From Uche Usim, Abuja
The Nigerian Governors’ Forum (NGF) has lamented the growing insecurity in the country, saying it was the greatest obstacle stacked against states’ genuine efforts to swell their Internally Generated Revenue (IGR).
Closely linked to insurgency is the addiction to federal monthly payouts which in itself is being affected by the volatilities of the international crude oil market.
Director General of the Nigerian Governors’ Forum, Asishana Okauru, said this in Abuja at a workshop organised by the States’ Fiscal Transparency Accountability and Sustainability (SFTAS) Programme Coordination Unit of the Federal Ministry of Finance, Budget and National Planning at the weekend.
Okauru who was represented by the Senior Programme Manager, NGF/SFTAS, Lanre Ajogbasile, spoke on the topic: “Improving Internally Generated Revenue (IGR): Trend and Emerging Reforms.”
He blamed the deteriorating insecurity situation in the country and other economic conditions, like declining value of the Naira, as some of the key factors affecting the business environment and their overall productivity and performance.
In recent times, thousands of persons have either been killed or kidnapped on a daily basis. Aside from the Boko Haram/ISWAP insurgency that has plagued the North-east region for over a decade, virtually all parts of the country currently battle one form of insecurity.
Okauru said although Nigeria was still recovering from the impact of a number of negative fiscal and macroeconomic conditions that have influenced the fiscal sustainability at all levels of governments, the pressure on the states remains enormous.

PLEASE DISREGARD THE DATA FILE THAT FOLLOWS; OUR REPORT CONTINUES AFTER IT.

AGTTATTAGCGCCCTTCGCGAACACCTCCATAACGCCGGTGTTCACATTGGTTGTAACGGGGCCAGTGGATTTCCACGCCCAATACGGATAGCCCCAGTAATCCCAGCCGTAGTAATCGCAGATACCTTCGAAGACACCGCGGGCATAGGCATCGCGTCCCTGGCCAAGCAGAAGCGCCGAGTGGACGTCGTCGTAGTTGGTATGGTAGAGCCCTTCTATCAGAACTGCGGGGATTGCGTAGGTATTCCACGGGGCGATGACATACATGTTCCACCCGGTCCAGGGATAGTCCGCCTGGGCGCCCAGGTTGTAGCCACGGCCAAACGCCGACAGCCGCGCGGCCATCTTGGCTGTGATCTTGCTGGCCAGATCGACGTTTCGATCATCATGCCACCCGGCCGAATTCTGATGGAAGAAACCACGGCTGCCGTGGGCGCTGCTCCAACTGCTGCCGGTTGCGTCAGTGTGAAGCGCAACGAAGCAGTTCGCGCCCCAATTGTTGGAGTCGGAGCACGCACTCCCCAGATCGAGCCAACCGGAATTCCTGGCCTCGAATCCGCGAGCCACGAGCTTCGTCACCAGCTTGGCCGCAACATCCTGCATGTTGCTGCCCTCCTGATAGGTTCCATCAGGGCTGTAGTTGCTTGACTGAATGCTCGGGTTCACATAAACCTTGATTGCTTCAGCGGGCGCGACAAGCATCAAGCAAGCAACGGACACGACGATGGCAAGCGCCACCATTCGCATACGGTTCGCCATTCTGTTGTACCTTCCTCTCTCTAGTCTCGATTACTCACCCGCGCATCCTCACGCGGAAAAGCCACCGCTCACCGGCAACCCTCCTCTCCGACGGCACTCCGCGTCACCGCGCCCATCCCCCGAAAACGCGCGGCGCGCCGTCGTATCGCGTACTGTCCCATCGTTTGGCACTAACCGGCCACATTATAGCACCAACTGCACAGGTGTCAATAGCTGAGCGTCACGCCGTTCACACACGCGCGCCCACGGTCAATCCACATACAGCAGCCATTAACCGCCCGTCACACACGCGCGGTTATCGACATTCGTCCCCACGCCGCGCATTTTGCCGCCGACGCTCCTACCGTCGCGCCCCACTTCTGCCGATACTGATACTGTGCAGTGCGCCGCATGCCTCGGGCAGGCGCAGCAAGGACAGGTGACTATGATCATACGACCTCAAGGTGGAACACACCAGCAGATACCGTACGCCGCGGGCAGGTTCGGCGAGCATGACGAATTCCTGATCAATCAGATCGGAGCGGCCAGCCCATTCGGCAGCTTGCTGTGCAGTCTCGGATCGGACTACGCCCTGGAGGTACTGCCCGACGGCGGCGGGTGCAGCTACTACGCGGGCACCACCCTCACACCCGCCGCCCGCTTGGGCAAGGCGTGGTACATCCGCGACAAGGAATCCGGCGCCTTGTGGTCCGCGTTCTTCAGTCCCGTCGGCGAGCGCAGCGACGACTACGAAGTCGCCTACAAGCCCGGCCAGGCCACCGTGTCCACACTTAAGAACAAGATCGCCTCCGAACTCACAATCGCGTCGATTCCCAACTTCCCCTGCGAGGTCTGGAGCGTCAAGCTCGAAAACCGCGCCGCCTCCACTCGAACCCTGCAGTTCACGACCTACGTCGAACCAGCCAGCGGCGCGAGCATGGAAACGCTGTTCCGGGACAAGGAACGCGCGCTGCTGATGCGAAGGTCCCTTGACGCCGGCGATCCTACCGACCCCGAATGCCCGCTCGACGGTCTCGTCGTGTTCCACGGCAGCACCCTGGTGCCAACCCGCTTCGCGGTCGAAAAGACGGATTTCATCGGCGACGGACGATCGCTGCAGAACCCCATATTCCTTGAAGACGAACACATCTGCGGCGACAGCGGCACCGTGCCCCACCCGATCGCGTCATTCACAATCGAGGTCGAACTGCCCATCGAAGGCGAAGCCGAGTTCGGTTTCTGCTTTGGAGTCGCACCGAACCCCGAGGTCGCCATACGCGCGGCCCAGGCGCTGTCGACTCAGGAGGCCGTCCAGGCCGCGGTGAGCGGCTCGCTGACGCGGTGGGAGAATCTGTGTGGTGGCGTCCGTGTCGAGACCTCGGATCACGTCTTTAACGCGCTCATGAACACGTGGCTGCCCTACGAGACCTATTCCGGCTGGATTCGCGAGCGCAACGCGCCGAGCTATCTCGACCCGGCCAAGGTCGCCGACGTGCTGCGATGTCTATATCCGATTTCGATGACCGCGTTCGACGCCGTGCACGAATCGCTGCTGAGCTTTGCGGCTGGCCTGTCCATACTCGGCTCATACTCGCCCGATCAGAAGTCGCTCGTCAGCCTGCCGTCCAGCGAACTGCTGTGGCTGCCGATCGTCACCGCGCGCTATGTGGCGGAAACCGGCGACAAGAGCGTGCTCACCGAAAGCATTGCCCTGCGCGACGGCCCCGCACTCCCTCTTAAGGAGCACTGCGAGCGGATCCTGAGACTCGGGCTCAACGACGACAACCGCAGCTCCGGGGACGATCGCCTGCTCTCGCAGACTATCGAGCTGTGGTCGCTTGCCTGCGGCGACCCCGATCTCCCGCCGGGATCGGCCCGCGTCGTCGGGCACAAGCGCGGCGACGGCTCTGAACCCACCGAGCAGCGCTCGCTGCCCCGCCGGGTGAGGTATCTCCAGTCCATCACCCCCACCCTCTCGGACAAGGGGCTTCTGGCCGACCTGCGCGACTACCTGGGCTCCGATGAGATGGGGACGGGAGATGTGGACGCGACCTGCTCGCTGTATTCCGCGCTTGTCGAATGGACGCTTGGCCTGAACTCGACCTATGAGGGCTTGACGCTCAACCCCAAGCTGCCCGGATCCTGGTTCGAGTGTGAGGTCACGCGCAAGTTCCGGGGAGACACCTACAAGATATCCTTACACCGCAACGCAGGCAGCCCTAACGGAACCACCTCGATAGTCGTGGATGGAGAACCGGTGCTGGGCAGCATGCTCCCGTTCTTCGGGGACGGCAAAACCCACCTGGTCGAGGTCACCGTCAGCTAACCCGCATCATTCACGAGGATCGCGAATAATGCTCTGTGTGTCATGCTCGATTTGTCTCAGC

He attributed the pressures on the fiscal capacities of the states to their over-dependence on the monthly allocations from the Federation Accounts, which is often affected by the unpredictable movements in the earnings from crude oil exports as a result of the volatility in crude oil prices at the international market.
“The impact of this pressure has been exacerbated by long years of increases in government permanent expenditures arising from increased cost of governance, new minimum wage, rising debt service and mounting fuel subsidy payments,” he said.
Besides, Okauru said the global coronavirus pandemic also took a massive toll on the economic activities of governments the world over, thereby impacting the internally generated revenue capacities of the sub-national governments.
Reviewing the performance of the states and Federal Capital Territory in terms of their IGR, the NGF DG noted a decline by N28.15 billion or 2.1 percent, between 2019 and 2020, primarily as a result of the. pandemic
In terms of Tax-to-GDP ratio in Nigeria, the NGF Director General quoted the Organisation for Economic Co-operation and Development (OECD) estimates for 2019 to have been six percent.